Prior to paying off the panels, this would be a mitigating factor. Afterwards, it is simply frosting on the cake.
    Minnesota does not allow the presence of solar panels to affect the taxed property values, which is why I didn’t include it.
    As yours did, I would definitely include it in your calculations, as long as you also consider the increased sale price if you do sell.

    For overproduction, our utility pays us the retail price plus 0.1 cents. Due to our overproduction, our annual bills including all fees and taxes have zeroed out, although this fluctuates from month to month.

    Anything I missed, or aspect you feel should be handled differently?
     
  5. fuzzy1

    fuzzy1 Senior Member

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    This isn't an audio system. Anything tied to the utility grid should measure power as AC RMS, either at the grid tie point or the AC side of the inverters.

    For my system, I see two measures of energy: the production meter installed by the utility, and the number reported by the individual microinverters, separated from the utility meter by a long run of wire. After five years of operation, I can easily see a small difference caused by the wire resistance loss (assuming both measures are accurate).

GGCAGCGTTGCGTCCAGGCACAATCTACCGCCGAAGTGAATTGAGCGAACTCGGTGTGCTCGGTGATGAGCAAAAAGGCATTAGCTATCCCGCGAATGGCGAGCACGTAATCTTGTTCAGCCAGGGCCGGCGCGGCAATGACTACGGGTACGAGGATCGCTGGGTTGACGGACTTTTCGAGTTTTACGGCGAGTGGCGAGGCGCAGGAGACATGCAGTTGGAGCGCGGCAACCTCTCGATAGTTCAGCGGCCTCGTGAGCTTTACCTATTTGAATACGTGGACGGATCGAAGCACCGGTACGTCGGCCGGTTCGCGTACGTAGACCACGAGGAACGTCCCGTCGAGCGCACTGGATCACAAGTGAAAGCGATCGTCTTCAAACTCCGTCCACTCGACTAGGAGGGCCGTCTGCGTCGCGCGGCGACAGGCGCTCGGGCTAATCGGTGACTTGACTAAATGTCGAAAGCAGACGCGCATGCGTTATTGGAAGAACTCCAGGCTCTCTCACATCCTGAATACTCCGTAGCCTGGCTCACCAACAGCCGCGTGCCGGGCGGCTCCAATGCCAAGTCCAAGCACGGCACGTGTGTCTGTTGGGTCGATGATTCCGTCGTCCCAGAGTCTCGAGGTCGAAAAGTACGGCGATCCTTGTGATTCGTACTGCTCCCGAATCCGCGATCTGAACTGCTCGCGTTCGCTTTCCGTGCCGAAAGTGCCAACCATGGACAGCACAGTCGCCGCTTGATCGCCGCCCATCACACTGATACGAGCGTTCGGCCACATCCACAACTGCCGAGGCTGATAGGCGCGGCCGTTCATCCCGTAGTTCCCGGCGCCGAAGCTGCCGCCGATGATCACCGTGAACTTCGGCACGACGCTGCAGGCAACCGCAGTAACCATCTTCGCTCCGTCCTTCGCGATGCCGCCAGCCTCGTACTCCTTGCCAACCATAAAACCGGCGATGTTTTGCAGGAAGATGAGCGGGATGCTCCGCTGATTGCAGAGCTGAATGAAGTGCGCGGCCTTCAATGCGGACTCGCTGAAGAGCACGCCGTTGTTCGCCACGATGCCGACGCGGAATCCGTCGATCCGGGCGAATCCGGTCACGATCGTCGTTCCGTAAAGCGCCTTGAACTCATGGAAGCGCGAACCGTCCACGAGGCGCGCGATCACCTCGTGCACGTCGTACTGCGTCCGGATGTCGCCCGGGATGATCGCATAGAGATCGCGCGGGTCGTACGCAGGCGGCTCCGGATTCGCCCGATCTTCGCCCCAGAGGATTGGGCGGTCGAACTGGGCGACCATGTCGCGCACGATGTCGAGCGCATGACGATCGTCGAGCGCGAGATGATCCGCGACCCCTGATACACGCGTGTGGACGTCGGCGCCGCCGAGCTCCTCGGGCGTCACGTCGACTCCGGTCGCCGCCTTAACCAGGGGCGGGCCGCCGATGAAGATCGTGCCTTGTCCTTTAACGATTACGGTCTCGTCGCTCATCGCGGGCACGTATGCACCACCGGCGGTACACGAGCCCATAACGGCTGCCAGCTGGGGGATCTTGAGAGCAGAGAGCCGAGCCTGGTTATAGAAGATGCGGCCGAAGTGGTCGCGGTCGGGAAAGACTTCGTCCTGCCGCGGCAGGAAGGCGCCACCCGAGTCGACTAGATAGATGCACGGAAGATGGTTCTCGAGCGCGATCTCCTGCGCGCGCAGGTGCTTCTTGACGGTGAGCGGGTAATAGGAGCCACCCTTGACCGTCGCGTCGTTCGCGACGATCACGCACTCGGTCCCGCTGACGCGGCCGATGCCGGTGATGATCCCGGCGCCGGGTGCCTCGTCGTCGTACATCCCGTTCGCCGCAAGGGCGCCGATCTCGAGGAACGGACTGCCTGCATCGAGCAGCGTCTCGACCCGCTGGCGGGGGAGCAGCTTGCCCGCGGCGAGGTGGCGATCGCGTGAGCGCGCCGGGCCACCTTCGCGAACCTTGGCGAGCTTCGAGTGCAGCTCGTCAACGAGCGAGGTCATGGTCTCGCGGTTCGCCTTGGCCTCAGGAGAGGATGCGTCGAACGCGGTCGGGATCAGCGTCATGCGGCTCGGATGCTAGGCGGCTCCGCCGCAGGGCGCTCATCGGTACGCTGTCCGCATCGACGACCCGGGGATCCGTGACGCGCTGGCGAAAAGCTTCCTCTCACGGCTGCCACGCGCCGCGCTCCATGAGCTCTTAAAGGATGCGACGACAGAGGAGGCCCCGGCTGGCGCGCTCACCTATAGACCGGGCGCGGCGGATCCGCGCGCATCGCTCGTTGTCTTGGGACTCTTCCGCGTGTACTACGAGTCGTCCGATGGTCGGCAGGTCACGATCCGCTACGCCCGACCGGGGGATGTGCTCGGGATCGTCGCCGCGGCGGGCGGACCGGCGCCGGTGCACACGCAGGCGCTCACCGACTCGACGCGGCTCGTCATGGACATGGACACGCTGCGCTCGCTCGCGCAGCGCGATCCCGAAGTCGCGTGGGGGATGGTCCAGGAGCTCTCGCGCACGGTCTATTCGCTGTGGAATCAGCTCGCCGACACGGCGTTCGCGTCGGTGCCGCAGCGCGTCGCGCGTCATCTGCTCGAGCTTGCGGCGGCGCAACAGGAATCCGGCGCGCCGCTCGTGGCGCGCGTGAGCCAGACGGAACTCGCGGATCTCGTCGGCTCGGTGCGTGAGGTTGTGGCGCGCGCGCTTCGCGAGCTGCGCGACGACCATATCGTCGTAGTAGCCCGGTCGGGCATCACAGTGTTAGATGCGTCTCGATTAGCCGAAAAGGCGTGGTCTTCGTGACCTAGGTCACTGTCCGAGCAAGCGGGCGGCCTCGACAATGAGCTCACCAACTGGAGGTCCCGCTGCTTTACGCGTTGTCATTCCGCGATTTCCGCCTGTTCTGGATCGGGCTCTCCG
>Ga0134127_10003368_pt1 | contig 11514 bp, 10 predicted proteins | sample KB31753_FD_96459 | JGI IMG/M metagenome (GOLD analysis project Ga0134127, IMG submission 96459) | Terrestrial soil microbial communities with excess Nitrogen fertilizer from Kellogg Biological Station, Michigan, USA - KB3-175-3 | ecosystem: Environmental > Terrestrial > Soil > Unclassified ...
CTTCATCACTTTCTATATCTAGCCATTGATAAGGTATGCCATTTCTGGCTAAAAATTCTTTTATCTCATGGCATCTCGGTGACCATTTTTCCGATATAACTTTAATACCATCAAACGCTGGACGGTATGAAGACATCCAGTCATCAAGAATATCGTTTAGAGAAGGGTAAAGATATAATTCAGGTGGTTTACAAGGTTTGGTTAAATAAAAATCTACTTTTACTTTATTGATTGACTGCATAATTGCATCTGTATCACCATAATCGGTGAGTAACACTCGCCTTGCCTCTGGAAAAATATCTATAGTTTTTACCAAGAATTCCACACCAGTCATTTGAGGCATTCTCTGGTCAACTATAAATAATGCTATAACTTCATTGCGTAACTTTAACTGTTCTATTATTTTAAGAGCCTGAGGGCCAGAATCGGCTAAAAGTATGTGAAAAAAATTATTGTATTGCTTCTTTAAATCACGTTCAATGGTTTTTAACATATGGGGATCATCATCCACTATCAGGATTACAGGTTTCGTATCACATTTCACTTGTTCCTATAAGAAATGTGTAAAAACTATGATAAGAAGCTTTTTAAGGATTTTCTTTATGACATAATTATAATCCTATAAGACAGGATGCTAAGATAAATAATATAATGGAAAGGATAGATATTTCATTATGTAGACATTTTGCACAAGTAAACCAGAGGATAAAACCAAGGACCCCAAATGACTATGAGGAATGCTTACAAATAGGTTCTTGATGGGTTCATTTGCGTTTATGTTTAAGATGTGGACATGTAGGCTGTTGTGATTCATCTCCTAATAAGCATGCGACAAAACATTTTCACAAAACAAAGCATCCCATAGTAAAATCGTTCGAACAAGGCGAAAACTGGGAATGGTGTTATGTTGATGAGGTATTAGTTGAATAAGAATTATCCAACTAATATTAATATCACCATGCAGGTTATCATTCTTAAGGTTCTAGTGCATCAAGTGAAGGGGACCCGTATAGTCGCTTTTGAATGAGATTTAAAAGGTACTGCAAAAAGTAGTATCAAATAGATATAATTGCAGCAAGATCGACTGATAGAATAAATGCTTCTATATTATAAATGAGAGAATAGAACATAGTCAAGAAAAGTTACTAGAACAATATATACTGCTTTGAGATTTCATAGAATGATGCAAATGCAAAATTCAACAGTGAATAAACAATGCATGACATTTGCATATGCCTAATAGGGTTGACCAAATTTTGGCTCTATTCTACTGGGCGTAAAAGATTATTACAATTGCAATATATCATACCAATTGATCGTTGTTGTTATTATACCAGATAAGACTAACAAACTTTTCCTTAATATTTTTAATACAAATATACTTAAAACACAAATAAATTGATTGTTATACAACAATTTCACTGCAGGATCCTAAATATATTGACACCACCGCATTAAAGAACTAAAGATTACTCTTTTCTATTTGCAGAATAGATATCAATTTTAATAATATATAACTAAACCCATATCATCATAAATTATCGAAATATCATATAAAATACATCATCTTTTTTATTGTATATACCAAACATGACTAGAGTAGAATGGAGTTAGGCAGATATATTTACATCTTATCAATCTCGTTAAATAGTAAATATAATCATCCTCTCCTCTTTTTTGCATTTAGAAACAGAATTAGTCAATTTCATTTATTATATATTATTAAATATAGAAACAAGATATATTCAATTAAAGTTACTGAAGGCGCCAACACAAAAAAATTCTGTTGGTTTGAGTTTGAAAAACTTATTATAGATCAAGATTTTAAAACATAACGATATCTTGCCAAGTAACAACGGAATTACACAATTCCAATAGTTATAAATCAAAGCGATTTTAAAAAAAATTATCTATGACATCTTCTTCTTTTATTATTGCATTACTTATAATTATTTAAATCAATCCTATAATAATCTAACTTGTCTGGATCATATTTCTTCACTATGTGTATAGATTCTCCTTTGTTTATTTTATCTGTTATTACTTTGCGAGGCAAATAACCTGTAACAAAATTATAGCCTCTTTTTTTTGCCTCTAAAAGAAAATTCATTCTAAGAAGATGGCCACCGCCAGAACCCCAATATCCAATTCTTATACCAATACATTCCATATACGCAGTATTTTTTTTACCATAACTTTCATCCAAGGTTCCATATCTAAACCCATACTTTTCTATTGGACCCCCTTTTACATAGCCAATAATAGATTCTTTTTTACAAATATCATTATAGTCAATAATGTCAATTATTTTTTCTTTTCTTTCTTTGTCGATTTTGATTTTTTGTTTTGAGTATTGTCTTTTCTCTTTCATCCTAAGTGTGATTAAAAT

Yikes. I paid for mine with other cash, swiped from budget for future utility expenses. I hope you have a path to funnel your utility savings back into your retirement accounts, either through increased payroll 401K contributions or annual IRA contributions. Being jobless (retired), I'm passed those.
    Property improvements here have a grace period (five years??) before being taxed. Of course, someone in the tax office has to learn of it first. Without a reporting process or building permit (not required for PV), assessors do periodic walk-around inspections, apparently less frequently now. And mine is easy to miss that way.